A senior Chinese lawmaker has suggested legally compelling bilingual education for ethnic minority children in order to help save the country's dwindling minority languages.
"Minority children today are reluctant to learn their own ethnic languages, and if the trend continues, these languages will disappear," said Zhang Meilan, a member of the Standing Committee of the National People's Congress, or the top legislature.
Zhang, one of the 960,000 Hani minority, made the comments on Sunday in an address to NPC lawmakers on the draft amendment to the Compulsory Education Law, which is in its final hearing.
Zhang said she had made the suggestion before the amendment was submitted to the legislature, but it apparently failed to attract the attention of the majority of NPC lawmakers as it was omitted from the draft.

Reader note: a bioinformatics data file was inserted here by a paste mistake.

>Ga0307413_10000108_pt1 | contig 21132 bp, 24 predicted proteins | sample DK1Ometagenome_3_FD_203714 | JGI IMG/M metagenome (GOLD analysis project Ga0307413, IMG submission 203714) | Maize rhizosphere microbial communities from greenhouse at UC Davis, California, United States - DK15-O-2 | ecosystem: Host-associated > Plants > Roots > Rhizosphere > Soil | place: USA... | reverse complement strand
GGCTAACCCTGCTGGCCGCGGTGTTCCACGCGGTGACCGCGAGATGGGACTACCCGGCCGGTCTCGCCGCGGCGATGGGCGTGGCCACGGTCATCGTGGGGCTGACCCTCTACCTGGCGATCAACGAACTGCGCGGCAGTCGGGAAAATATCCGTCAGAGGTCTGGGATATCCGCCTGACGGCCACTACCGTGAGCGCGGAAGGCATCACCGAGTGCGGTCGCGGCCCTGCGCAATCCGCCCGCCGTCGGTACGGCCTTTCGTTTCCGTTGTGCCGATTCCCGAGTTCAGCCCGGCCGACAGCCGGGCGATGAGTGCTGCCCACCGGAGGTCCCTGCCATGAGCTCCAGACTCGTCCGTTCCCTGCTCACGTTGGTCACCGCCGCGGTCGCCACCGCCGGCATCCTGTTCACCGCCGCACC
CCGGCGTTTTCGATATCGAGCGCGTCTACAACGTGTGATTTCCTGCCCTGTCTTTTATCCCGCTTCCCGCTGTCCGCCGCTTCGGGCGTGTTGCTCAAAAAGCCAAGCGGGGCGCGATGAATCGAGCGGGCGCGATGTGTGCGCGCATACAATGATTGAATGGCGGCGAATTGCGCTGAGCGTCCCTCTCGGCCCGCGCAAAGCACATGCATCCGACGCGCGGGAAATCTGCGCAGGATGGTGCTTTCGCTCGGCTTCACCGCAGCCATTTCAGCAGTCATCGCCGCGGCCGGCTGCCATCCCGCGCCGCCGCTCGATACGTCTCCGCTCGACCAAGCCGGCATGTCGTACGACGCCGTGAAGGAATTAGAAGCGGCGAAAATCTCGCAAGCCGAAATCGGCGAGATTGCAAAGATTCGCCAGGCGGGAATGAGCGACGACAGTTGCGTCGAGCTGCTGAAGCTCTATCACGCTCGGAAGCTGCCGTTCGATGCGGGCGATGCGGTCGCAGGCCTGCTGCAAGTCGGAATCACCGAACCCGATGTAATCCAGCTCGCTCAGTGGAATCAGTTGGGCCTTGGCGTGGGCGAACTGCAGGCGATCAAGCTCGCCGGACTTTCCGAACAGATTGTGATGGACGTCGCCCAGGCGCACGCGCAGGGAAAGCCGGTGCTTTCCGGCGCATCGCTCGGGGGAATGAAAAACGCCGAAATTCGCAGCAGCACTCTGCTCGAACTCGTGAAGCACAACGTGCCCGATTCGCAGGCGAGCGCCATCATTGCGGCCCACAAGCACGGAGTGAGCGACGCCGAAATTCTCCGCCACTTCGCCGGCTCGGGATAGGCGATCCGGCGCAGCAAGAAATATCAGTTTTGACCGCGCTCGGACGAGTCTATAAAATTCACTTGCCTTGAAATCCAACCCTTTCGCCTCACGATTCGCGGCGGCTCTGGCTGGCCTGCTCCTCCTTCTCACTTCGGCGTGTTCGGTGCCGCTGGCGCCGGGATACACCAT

On Sunday, Zhang urged the legislature again to include an article in the amendment to make bilingual education compulsory for minority children in the nine-year free education from elementary school to junior high.
The legislature is expected to vote on the draft amendment on Thursday.
In China, the majority Han people live with 55 ethnic minorities, 70 percent of whom had their own written languages, Zhang said, and these minority languages should be passed on to future generations.
An official survey released in April last year showed that nearly 40 minority languages in China are on the verge of extinction. The country is taking measures to save them such as publishing books and dictionaries and setting up audio data-bases.
Zhang said that if her suggestion was accepted, the Ministry of Education and the Ethnic Affairs Committee should invest in bilingual education, providing a fund for minority language preservation.